We live in an age when children seem more interested in grown-up gadgetry (my 12-year-old niece is currently unsuccessfully lobbying her parents for a BlackBerry) than traditional toys. But if forecasts are correct, this could be a particularly tech-filled Christmas.
The UK’s Toy Retailers’ Association has just published its annual Christmas best-seller prediction list, in which staff from 20 retail chains name the dozen toys they expect to be most popular. Although the resulting publicity gives it a good chance of being a self-fulfilling prophecy, the forecasts aren’t always on the money.
This year’s list has several high-tech entries, both original gadgets and child editions of more familiar gadgets. The chairman of the selection panel told the BBC that “This year we have seen some amazing technological advancements from the toy industry. This does not mean to say that the toys are ‘techie’, rather that technology has been used to enrich the whole experience of play.”
Of most interest to Geeks Are Sexy readers will likely be the umpteen billionth take on the lightsaber, this time the “Darth Vader Ultimate FX edition” which comes with a training DVD. It’s also got motion-powered sound effects, which surely takes half the fun out of it. (Whispers “Whooossssh.”)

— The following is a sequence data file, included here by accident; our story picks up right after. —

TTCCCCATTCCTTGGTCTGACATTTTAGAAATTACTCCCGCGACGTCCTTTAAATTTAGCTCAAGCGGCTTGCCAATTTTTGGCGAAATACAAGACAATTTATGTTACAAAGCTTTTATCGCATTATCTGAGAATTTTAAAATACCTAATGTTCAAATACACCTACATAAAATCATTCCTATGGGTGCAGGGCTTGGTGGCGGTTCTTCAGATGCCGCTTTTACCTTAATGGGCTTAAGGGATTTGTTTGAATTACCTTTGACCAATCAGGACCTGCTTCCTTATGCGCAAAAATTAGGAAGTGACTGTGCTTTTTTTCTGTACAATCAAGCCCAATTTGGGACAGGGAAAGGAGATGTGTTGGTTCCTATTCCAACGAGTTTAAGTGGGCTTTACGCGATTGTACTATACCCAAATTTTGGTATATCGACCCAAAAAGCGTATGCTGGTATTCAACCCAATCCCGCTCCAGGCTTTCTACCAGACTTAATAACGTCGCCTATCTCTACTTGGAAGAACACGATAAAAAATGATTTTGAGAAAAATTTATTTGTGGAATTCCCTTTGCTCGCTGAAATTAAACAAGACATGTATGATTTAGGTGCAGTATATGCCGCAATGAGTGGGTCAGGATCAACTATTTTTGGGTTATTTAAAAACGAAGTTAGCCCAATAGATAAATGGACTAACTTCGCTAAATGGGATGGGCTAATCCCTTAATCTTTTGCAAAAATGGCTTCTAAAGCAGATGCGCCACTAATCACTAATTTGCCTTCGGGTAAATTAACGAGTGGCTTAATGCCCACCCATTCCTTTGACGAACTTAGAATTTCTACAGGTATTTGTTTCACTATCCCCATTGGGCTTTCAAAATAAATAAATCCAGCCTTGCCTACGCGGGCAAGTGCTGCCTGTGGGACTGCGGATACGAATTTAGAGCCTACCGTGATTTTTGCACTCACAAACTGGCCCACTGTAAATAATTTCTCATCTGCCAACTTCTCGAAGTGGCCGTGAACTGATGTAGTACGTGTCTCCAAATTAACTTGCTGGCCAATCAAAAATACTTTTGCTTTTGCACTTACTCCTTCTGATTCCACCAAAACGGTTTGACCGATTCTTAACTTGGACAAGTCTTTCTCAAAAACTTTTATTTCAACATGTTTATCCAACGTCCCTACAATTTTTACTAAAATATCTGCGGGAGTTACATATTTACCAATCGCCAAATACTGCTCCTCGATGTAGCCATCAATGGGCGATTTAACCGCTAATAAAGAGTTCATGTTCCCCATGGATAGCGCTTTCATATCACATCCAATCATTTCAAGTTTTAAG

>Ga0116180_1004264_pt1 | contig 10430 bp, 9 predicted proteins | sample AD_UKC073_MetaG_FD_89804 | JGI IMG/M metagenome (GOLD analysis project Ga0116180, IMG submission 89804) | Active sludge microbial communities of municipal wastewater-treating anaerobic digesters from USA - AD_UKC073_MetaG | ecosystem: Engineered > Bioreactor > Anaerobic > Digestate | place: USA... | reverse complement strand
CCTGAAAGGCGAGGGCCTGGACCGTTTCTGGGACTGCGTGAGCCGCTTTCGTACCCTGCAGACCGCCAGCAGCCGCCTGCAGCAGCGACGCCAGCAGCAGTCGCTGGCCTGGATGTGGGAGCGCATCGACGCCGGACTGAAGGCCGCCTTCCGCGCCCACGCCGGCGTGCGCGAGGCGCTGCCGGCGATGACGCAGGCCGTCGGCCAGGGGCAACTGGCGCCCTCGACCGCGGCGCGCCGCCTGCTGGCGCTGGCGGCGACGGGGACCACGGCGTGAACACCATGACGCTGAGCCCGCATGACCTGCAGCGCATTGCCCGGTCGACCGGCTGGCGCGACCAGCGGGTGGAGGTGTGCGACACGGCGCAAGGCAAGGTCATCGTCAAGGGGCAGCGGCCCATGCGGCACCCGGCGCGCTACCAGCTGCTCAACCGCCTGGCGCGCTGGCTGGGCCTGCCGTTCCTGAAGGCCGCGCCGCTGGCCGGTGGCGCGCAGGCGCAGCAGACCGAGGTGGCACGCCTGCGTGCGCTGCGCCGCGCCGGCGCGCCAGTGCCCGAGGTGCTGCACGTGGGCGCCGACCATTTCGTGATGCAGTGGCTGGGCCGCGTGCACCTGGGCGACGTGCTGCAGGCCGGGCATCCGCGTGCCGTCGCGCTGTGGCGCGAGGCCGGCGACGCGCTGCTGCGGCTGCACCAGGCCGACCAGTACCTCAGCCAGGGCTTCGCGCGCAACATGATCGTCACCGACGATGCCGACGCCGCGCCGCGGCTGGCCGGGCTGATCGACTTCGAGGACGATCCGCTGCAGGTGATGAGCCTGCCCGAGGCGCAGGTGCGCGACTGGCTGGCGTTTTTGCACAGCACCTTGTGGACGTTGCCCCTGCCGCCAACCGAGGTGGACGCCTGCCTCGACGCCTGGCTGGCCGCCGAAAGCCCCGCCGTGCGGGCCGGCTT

The likely most annoying gift is the Fijit Friends, which are some sort of robot alien abomination aimed squarely at girls. They allegedly respond to 30 keywords (plus tickling and cuddles) and can reply with 150 phrases, crack jokes, or dance along in time to any nearby source of music.
Speaking of music there’s Let’s Rock Elmo, who can sing or play a tambourine or drums, as well as interacting with people who’ve bought an optional human-size guitar, keyboard or microphone. Special prize to the first YouTuber who uploads a clip of Elmo completing Rock Band.
On the kiddie version front, there’s both a digital camera and a tablet up for grabs. The Kidizoom twist is a 2 megapixel stills and video camera that also has on board photo editing and games. Meanwhile the LeapPad is a tablet designed for 4-9 year-olds and comes with “100+ games and apps, including e-books, videos and more.” Those of us who bought the original iPad will be unimpressed to note the device includes a built-in stills and video camera which can be used to place the child’s image into video stories.
But the most striking toy on the list is also arguably the most low-tech. Doggie Doo is what geeks would call a twist on the Buckaroo game engine in which:
Players throw the dice to determine how often they squeeze the dachshund’s lead. Each squeeze pushes the plasticine poop nearer to fruition and when the deed is done, players scoop the poop.